Before I get into my topic de jour, I have some odds and ends that I thought of possible interest. You can skip over these first 3 items if you want to get immediately to the 'title' subject.


It was WD Gann (1878-1955), of 'Gann Lines' fame so to speak, who to my knowledge was the first well-known voice to talk about the tendency for prices to go to major round numbers. Gann was a legendary speculator who had an uncanny ability to pick exact upside or downside targets for stocks and commodities.

Gann wrote about the tendency for prices to go to important even round numbers. For example, a stock, or the price of oil, that has never traded above $75 goes above that level for the first time. It's a better than even bet the item will reach $100. It seemed 'obvious' to me given my early influence by Gann analysis that the S&P 100 (OEX) would reach 500 when it climbed above 450; the S&P 500 would reach 1000 when it sailed above 950 and so on. It then also seemed like a no-brainer that the Dow would reach 10,000 and above when it climbed above 9500.

As to why this is true, many traders and fund investors have noticed this tendency and tend to be willing to keep bidding up the item in question until it hits some big number perceived as possible resistance. It's a self-fulfilling prophecy? I think there's more to it than this, but this is one obvious dynamic.

A final note on the Dow 30 (INDU): If you are having trouble figuring out where the overall market may be headed and who doesn't, it's relatively easy, or at least a finite task, to look at the charts of the 30 stocks comprising INDU. If 10 are in mixed trends, 5 are struggling or in declines, but 15 are in strong uptrends, there's more upside in the Dow.

If the Dow looks capable of tacking on another 500 points, the S&P 500 (SPX) is good for 50 points higher; 10,000 divided by 1000 is 10 and the SPX should tack on about 10 points for every 100 Dow points. You can make a similar rough rule-of-thumb upside projection for the other major indexes in the same way. INDU is a good way to start in terms of seeing overall market potential.


In my last Index Wrap of Saturday 10/3/09 I wrote this about the Russell 2000 (RUT): "If I had been looking at the 55-day fibonacci average which I find usually 'works' with the Russell 2000 (RUT) in terms of showing the strength or relative weakness of the its trend I'd have better pinpointed the SPX and COMP low (of last week)".

This prompted the following OIN Subscriber e-mail:

"I've never heard of a fibonacci daily average. Do most software/trading programs have it?"


"Fibonacci relates to the Fibonacci number series; i.e., the number progression where each number is the sum of the prior two, beginning with 1: 1,2,3, 5, 8, 13, 21, 34, 44, 55, etc. With a moving average you can set 'length', which is the number of trading periods or 'bars' that the indicator will reference (use) in its computation. There is no 'Fibonacci daily average' in terms of an indicator by that name. What I referring to in my (Index Wrap) comments was that I prefer the fibonacci number 55 as my LENGTH setting for the Russell 2000 (RUT) index in particular.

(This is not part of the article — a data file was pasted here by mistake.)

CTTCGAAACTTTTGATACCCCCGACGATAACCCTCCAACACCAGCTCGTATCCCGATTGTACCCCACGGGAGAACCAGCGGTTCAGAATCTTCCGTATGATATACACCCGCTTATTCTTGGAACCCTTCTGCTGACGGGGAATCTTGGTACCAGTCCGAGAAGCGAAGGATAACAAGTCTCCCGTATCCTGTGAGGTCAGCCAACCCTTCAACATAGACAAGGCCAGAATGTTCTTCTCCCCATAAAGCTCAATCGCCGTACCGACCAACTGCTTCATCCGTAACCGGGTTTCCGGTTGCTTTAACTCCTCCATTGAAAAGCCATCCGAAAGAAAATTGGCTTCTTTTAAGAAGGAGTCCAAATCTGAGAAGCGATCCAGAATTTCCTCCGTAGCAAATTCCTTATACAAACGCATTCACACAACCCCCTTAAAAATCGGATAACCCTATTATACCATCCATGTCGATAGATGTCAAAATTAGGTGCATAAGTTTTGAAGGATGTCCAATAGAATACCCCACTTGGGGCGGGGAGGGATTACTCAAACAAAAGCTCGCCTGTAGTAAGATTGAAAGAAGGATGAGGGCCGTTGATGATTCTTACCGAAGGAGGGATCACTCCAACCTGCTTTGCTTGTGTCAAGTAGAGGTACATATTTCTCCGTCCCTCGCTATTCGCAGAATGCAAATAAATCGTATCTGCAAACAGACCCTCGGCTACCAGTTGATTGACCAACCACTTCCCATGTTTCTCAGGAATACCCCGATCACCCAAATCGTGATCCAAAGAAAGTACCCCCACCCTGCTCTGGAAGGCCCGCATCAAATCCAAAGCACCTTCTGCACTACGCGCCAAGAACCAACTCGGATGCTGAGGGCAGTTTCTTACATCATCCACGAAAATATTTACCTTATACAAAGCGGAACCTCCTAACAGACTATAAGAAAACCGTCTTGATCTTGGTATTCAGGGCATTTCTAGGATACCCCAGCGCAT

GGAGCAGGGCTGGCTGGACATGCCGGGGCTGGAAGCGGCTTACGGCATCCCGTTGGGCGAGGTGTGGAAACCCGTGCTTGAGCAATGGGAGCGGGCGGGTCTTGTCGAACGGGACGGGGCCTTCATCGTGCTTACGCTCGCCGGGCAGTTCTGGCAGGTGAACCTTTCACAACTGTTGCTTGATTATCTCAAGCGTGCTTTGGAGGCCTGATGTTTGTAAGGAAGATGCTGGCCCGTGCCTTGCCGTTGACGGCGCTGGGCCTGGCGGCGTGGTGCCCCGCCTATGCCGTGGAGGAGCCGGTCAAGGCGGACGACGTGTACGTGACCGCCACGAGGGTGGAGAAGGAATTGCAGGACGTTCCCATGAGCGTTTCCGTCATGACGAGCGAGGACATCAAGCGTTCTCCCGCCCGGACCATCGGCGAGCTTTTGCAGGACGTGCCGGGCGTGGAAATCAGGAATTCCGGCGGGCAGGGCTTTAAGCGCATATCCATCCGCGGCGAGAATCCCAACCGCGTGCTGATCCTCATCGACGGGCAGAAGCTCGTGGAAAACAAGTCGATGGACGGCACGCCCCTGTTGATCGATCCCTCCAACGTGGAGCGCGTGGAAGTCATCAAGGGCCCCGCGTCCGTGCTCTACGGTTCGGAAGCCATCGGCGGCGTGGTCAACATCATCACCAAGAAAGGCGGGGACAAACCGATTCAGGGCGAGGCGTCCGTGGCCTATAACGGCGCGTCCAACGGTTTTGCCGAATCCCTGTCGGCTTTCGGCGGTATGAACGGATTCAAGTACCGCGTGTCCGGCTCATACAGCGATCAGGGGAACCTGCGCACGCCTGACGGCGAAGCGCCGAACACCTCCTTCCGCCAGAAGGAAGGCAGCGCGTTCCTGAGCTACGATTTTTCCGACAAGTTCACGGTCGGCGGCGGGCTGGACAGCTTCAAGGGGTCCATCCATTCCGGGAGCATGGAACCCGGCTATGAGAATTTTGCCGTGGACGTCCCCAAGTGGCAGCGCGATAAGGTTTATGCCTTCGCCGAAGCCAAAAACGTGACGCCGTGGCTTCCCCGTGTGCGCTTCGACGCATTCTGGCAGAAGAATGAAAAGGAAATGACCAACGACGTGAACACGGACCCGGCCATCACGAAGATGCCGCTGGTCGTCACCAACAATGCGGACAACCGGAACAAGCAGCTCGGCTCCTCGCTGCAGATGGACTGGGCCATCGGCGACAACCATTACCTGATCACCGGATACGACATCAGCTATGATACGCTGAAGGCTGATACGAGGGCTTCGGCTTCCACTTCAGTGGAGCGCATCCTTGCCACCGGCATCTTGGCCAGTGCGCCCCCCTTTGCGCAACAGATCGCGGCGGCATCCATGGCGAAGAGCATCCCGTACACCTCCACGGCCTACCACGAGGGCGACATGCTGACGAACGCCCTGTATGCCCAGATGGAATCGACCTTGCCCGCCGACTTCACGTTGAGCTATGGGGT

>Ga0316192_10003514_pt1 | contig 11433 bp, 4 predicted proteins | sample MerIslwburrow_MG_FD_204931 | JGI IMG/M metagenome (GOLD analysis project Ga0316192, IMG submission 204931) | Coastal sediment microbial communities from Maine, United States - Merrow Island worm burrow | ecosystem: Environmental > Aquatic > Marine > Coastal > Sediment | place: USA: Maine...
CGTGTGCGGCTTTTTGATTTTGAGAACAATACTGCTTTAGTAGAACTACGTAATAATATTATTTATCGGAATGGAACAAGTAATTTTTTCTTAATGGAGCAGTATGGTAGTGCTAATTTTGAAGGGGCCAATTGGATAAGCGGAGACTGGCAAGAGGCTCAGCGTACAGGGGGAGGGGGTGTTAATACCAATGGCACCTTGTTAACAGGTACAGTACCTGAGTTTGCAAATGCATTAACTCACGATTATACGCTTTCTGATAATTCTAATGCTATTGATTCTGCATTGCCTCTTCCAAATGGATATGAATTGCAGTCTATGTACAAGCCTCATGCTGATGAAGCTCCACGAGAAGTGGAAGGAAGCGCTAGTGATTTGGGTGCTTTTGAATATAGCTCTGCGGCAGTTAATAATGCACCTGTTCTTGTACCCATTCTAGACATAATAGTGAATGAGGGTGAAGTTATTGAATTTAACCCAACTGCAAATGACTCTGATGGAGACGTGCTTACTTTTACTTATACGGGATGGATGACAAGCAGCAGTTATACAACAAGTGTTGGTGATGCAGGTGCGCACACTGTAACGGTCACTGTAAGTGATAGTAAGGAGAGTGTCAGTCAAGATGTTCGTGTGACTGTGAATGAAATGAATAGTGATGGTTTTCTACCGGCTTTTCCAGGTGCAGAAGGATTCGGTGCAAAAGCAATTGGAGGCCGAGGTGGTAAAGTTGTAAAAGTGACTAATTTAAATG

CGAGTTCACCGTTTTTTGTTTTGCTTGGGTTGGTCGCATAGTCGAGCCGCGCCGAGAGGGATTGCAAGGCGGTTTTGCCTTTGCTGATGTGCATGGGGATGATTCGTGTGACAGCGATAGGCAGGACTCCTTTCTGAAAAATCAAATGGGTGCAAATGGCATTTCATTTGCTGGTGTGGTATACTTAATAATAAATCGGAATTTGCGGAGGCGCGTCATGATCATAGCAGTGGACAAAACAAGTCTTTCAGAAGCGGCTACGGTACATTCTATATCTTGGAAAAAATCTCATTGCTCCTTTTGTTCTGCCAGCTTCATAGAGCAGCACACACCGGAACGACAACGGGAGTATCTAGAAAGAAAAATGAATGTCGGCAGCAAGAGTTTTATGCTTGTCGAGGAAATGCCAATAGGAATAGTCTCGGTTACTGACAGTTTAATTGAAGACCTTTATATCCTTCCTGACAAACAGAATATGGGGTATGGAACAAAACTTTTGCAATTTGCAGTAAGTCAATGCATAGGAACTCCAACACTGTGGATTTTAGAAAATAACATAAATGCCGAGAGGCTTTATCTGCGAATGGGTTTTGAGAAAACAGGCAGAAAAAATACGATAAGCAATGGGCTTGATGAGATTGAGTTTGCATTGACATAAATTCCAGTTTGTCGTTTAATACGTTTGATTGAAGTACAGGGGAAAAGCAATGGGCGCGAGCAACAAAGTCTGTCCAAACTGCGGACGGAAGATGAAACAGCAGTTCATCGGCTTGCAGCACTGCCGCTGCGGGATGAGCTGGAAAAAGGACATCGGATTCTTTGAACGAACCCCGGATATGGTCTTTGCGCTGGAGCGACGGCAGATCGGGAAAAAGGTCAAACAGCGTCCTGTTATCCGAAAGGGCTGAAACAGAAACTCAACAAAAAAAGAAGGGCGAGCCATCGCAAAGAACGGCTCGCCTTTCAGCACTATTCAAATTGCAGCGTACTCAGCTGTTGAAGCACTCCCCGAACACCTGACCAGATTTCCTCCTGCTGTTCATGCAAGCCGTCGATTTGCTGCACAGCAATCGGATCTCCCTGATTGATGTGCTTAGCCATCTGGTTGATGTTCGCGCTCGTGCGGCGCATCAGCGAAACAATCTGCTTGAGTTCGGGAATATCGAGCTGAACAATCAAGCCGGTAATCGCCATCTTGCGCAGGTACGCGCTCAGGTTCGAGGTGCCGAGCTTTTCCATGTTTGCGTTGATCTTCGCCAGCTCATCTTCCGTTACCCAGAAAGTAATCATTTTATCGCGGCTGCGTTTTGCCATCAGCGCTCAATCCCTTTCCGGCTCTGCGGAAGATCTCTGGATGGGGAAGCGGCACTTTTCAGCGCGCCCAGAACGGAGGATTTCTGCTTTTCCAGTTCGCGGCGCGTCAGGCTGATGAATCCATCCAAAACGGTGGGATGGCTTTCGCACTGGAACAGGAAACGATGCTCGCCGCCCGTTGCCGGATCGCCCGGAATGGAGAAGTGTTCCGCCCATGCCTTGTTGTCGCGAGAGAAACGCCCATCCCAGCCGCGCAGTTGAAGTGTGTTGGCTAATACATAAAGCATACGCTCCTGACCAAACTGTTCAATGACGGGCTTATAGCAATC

For the other major indexes I use the more common or well-known length setting of 50. While there isn't much difference between a 50 and 55-day moving average, 55 just seems to 'work' better for RUT in terms of suggesting where the index has or may have current or future support (buying interest) or resistance (selling interest)."

A further note is that last week I wasn't paying as much attention as I usually do to the 50 day moving average. I consider the 21, 50 (or 55) and 200-day moving averages as pivotal for the major stock indexes; e.g., in terms of suggesting potential support or resistance. Several of the major indexes found support and rebounded right from the area of their 50-day averages on the last market dip/pullback.


Being a New York Stock Exchange member and a Specialist making a market on key stocks on the NYSE floor used to be a road to sure riches. You often found sons of members becoming specialists like their fathers. The following graph suggests that it's tough all over in the new computer age as there's been a stark decline in the overall share of stock trading occurring on the NYSE itself and to a lesser degree on the NASDAQ exchange:

The above was from a NY Times article today and the source of the numbers are the exchanges involved.

As an ex-New Yorker and charter member of the Street of Dreams I know that it's an unsettling fact for some of my former colleagues and still New Yorkers that the New York Stock exchange, as the author of this article (Graham Bowley) put it, "the symbolic heart of New York’s financial industry, is getting smaller." He went on to say that "Young, fast-moving rivals are splintering its public marketplace and creating private markets that give big banks and investment funds an edge over ordinary investors."